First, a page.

A while back I posted some shots of a Lancia Delta Integrale. The Integrale was the road homologous on version of the rally car that came about when the Group B rally cars were closed out. However, the Group B cars were the really crazy ones. The S4 was the Lancia that competed in Group B. It replaced the Lancia 037 and, at Chateau Ste. Michelle, the two were on show together. Both were road versions for homologous on but they were both beasts.
The S4 was the pinnacle of crazy rally cars. A huge engine and four wheel drive in what was really not a road car. They built some to meet the rules and this was one of them. It was surprisingly nicely finished on the interior given what type of car it was. However, the way in which the body looked like it was different pieces bolted together made you know this was not a car designed for consumers. I was designed with a single purpose in mind. However, it looked like it could eat anything else on the road. What as absolute monster.
The Avants event at Chateau Ste. Michelle had some very high end hypercars on display. A Ferrari Enzo or a La Ferrari might seem like they are the best. How about a McLaren Senna? Seems like the best huh? That might be true but the one next to them was the one I really was taken with. I am not a big Porsche fan. I don’t have a problem with Porsches but I have never been taken with them in the way some have. However, I make an exception for the Carrera GT. That is a car that seems to be special and the end of an era of car types. I recall seeing one on the streets in Chicago and being blown away. Consequently, when I saw this one next to the more recent high end creations, I was really excited. It is a great looking car and something more traditional in the way it is designed. It was also super expensive when it was new. Of course, if you want one now, it is even more expensive!
One of the more interesting vehicles (among a ton of interesting vehicles) at the Avants event in Woodinville was a Jaguar XJ220. This was something that was developed in the early 90s and was supposed to be a big impact in the super car world. Intended to get to about 200mph (which it almost did), it was a huge vehicle with a twin turbocharged V6 engine (not the V12 which was originally considered). It was long, wide and very fast. It was also very expensive costing something like GBP400k at the time.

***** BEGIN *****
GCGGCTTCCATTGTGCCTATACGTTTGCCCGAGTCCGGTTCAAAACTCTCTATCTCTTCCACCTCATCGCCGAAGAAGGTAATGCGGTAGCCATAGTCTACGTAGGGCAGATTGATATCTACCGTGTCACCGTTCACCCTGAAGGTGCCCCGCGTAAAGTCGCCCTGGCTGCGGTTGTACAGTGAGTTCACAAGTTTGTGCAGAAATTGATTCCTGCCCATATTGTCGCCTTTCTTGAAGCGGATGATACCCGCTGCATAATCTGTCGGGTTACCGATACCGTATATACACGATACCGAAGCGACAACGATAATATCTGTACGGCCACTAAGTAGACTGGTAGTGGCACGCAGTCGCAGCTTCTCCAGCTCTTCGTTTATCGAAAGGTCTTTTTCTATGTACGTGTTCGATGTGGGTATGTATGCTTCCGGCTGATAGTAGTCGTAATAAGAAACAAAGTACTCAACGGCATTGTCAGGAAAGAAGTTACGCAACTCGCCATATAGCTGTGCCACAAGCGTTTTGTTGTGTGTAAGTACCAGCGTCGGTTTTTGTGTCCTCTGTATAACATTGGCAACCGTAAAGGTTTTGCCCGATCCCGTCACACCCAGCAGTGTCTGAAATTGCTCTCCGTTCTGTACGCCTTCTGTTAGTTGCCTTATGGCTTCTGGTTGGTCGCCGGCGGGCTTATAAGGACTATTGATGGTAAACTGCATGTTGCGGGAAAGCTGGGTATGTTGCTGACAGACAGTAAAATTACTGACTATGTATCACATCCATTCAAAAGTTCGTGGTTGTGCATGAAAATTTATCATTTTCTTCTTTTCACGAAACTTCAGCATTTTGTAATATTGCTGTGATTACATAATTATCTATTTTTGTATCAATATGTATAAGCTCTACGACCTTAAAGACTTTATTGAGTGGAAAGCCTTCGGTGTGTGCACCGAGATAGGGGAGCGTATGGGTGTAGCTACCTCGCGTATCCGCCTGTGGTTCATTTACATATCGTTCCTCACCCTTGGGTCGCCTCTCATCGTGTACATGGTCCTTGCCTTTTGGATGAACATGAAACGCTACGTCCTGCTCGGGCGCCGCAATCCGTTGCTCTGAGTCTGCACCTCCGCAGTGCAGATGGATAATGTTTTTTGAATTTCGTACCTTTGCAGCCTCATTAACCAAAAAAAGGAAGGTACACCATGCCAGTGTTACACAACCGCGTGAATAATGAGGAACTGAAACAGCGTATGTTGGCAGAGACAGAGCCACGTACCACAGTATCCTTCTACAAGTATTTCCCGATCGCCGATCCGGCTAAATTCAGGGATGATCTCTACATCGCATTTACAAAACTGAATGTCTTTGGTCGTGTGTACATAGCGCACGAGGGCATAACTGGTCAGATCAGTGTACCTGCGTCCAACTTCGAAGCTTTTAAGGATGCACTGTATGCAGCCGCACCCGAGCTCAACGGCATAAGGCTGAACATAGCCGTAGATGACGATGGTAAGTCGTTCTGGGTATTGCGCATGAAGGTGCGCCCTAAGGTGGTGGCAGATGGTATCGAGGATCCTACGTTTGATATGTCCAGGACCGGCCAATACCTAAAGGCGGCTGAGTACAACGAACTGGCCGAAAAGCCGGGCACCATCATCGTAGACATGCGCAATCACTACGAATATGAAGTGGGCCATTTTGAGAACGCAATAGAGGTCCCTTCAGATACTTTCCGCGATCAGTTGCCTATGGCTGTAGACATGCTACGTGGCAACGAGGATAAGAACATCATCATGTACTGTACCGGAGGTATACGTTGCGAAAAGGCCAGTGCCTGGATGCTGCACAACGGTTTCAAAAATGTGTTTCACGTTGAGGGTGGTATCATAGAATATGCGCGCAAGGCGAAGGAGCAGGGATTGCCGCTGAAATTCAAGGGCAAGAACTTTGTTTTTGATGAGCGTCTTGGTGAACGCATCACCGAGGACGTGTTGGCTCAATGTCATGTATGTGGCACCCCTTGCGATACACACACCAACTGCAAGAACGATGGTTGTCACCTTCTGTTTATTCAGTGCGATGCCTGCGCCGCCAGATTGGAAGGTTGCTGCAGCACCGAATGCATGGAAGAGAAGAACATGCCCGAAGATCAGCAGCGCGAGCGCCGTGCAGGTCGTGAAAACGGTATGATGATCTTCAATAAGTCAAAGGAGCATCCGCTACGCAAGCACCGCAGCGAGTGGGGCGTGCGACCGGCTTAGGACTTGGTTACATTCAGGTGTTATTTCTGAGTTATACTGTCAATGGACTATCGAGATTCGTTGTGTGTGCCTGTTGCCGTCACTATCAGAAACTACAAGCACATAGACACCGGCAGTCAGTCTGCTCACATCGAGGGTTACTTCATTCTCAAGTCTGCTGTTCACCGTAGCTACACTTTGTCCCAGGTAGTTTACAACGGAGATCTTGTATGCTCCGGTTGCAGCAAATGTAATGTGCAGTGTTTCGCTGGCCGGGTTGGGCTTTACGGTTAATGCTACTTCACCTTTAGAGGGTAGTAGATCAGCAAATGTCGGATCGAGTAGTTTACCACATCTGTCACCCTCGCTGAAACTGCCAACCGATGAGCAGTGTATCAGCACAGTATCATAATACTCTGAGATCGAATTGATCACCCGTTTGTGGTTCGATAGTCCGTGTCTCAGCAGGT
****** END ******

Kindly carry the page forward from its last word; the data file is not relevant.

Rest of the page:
Unfortunately for it, the super car market took a bit of a dive at that time with the economy not being great. Also, McLaren introduced the F1 which was fast and light. (It also did not seem terribly well because of the same market conditions but did turn a small profit when the racing versions were sold.) Production of the XJ220 never reached the intended numbers and the unsold vehicles at the end of the line ultimately were sold for some pretty low prices. It just didn’t really arrive at the right time.
It is a hell of a car to see in person. It is very big. The width of the vehicle head on is impressive but the length of it is something else. It also seems quite unusual compared to more modern cars in that the wheels are a long way in from each end of the car. The wheels themselves are strange too with quite a small wheel compared to the tire unlike a modern super car with low profile tires. It’s a shame that it never really had the impact that was intended but it was cool to see one out on display.
As we walked through the grounds of Chateau Ste. Michelle after the Avants car event, we came across this tree. As we looked at it we concluded that it was a single tree that was coming out of the ground in various places. However, we are not arborists so could be completely wrong. It just looks like it springs from a single source under ground and breaks the surface in various places. If you know about trees and more specifically this tree, let me know.
I was chatting with one of my neighbors and he mentioned a car event coming up at Chateau Ste. Michelle, a local winery. This event was arranged by Avants and was a selection of exotic and unusual cars on display in the grounds of the winery along with wine and food to enjoy. Sounded interesting and Nancy was keen to try it out so we got ourselves tickets. On the day, the weather started out looking pretty bad but, since the event started in the afternoon, we decided to see how things turned out. As it was, the day became overcast but basically dry so it worked out fine. I’m not sure whether it actually reduced the number of people there or not but it felt busy but not crowded.
Exotics@RTC will provide a bunch of unusual cars but this had some very special vehicles and was definitely worth going to. I am going to have some specific posts on some of the vehicles but this is more of a general overview of what we saw. The cars were spread out across the lawns so were not crowded together. Also, while there were people around most of the time, the cars were often clear of visitors if you were trying to get a shot – even when it came to some of the most unusual vehicles.
There was wine from the winery to purchase as you walked around (assuming you hadn’t bought the more expensive tickets with packages of wine and food) and you could order food. However, the food options were not that impressive and didn’t seem to fit with the nature of the event. That would be my only complaint with the event as a whole. Whether you wanted race cars, hyper cars, vintage sports cars or even more unusual vehicles from Europe, there was something to see. Nancy is not a car person but she certainly enjoyed looking at the beautiful styling of some of the vehicles (and the quirky styling of others).